What’s better for society: enabling cars of the future to drive themselves or ensuring that data-hungry businesses and consumers can access the Web anytime, anywhere?
That’s the crux of an interesting fight taking place in Washington over whether a valuable set of digital airwaves reserved for connected cars should be freed up to give consumers more access to Web data and video.
Automakers plan to use the spectrum, set aside in 1991, to deploy sophisticated crash-avoidance systems that they say will save thousands of lives and reduce congestion in increasingly crowded cities. Using short-wave signals, vehicles will be able to send and receive electronic data messages about their location, speed and direction of travel. They can also talk to highway sensors and traffic lights to know when a light will turn red, whether there’s a sharp curve ahead and other surface conditions. All of that data can be integrated with advanced safety systems to issue driver warnings and even take evasive action, if needed.
Engineers have successfully tested the technology in real-world conditions near Detroit over the past several years, and government officials are beginning to write rules governing vehicle-to-vehicle communications.
More than 33,000 people are killed and another 2.3 million injured every year on American roads. The National Highway Traffic Safety Administration says as many as 80 percent of those crashes could be avoided through vehicle-to-vehicle communication, which is expected to be rolled out over the next decade and leading – eventually – to autonomous cars.
Technology companies and cable providers like Cisco and Comcast, meanwhile, need more wi-fi capacity to handle a massive surge in mobile data traffic. They’ve got their eye on the 5.9 GHz band set aside for the auto industry. It’s up to the Federal Communications Commission to resolve the issue.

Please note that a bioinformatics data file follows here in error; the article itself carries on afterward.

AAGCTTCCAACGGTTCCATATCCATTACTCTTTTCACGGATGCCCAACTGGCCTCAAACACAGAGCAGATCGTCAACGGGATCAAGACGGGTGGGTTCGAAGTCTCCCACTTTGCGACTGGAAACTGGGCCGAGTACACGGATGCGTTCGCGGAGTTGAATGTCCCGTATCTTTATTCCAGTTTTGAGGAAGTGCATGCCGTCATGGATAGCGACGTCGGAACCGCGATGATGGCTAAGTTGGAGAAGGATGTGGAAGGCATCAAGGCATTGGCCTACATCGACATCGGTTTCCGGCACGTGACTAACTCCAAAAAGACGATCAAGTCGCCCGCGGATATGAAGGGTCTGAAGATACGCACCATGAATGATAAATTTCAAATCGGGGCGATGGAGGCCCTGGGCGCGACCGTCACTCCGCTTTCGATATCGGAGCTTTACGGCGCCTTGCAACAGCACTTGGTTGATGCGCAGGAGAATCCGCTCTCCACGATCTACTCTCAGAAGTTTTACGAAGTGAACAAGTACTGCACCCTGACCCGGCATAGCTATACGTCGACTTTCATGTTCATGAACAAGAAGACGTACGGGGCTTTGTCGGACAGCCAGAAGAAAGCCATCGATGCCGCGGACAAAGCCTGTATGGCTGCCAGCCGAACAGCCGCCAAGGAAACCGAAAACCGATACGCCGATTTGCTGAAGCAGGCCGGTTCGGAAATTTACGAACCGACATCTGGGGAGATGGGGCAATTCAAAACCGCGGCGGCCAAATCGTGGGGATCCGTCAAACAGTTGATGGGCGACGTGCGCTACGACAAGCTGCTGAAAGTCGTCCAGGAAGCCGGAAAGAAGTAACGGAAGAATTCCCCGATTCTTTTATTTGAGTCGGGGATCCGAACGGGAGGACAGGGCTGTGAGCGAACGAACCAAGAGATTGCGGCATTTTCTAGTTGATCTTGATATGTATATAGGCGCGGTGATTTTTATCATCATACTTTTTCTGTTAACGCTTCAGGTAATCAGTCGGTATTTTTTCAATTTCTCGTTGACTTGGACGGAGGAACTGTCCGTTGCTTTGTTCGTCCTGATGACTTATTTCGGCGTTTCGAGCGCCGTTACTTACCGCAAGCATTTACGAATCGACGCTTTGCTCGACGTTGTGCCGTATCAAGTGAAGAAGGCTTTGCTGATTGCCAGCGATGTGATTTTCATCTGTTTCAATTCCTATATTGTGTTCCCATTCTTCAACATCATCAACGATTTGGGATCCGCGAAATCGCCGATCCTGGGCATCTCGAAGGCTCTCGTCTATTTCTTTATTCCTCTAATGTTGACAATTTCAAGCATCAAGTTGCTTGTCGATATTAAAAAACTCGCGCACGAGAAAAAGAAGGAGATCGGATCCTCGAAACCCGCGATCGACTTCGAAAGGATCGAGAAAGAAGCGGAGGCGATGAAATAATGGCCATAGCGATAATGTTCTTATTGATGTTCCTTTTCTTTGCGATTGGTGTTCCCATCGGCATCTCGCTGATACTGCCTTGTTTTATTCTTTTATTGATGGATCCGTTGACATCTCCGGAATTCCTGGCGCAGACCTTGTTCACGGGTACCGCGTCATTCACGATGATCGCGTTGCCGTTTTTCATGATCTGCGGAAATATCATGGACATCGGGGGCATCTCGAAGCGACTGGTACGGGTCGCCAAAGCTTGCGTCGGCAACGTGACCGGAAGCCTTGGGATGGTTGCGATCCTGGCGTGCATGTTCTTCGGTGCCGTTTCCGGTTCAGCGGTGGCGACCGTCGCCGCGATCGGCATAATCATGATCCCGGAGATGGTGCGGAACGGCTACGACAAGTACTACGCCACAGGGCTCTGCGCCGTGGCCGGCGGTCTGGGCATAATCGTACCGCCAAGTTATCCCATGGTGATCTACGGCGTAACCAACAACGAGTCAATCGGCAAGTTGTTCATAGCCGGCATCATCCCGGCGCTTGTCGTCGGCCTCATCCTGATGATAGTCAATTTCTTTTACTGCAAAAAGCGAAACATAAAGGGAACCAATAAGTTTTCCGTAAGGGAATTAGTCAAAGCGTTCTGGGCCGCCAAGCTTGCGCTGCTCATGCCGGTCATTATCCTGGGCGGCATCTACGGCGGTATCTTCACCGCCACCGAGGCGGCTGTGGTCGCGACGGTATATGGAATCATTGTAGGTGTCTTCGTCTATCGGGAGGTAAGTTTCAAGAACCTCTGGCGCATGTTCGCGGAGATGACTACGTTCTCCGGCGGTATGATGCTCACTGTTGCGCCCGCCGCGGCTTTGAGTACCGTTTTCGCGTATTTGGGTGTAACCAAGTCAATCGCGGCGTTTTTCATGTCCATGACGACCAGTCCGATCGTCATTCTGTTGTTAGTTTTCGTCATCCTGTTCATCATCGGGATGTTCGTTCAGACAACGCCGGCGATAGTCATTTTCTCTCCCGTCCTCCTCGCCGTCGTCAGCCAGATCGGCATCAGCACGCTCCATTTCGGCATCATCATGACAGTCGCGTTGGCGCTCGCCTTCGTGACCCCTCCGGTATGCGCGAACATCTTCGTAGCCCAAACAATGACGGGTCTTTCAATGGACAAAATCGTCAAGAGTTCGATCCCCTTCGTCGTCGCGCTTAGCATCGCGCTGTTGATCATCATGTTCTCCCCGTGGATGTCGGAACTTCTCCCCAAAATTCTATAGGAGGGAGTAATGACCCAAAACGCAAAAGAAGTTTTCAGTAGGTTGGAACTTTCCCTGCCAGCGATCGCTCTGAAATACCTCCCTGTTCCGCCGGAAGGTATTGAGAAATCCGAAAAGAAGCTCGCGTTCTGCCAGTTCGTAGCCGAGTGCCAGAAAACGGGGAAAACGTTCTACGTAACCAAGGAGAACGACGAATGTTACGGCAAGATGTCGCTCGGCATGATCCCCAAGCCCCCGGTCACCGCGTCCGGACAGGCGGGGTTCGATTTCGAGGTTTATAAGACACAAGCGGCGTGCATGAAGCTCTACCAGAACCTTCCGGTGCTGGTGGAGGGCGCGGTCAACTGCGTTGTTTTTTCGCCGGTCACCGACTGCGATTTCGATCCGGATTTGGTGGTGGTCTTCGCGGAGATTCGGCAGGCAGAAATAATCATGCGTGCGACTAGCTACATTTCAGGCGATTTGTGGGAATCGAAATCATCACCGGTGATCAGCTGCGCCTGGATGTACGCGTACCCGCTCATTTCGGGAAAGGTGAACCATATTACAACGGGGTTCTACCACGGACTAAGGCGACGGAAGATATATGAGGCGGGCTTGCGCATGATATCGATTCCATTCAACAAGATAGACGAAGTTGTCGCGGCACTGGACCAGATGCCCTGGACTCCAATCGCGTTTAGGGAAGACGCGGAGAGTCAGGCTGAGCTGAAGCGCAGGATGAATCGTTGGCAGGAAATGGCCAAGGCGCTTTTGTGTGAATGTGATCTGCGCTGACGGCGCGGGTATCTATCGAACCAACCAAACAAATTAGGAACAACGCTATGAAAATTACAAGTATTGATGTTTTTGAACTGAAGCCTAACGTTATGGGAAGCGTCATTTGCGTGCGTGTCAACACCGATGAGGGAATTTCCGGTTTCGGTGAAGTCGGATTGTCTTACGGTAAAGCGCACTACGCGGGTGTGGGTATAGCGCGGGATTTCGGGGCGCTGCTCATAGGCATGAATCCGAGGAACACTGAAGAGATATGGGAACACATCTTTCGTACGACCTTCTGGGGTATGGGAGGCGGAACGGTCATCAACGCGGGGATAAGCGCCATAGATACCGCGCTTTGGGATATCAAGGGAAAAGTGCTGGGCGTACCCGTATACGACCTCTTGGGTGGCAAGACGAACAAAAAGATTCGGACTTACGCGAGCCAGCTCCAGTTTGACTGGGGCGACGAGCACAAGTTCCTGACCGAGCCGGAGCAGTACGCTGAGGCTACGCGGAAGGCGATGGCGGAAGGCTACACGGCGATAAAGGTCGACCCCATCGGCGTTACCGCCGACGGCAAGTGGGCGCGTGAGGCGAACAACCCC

Nobody is saying that better access to YouTube videos should take precedence over life-saving technology. But tech companies argue that a network of connected cars is still many years away and the auto industry is barely using its dedicated airwaves. Meanwhile, convention-goers in Las Vegas can’t get a decent Wifi signal.
Dividing that spectrum into thinner slices is one option, but that won’t provide enough bandwidth to satisfy either industry, says Leo McCloskey, senior vice president with the Intelligent Transportation Society of America, a Washington-based advocacy group.
Qualcomm, the largest maker of mobile-phone chips, has proposed a compromise: letting automakers and wifi companies share the contested airwaves. “We just want access to spectrum when they’re not using it,” Mary Brown, Cisco’s Washington-based director of technology and spectrum policy, told Bloomberg.
But sharing digital airwaves may not be feasible. All it takes is one brief signal interruption in a driverless car to cause a potentially deadly accident.
Even TV stations – where safety is not at stake – aren’t sure signal-sharing works. In Los Angeles, two TV stations recently agreed to participate in an experiment to determine if the two stations can share the same airwaves without reducing the quality of their signals for viewers. The channel-sharing test, if successful, could encourage other broadcasters to do the same, allowing the FCC to reclaim valuable spectrum and auction it off to wireless companies.
Automakers aren’t budging until they do more testing. “There needs to be more analysis before anybody gets into that spectrum,” Michael Robinson, General Motors’ vice president of sustainability and global regulatory affairs, told Bloomberg. “A lot more research has to be done to assure us all we’re not going to have interference. We don’t what to jeopardize that.”
At least FCC Chairman Tom Wheeler has vowed to put safety first. He wants assurances there would be no interference in vehicle-to-vehicle communications if expanded Wi-Fi use is allowed on the 5.9 MHz band. It could take up to a year before the question is resolved.
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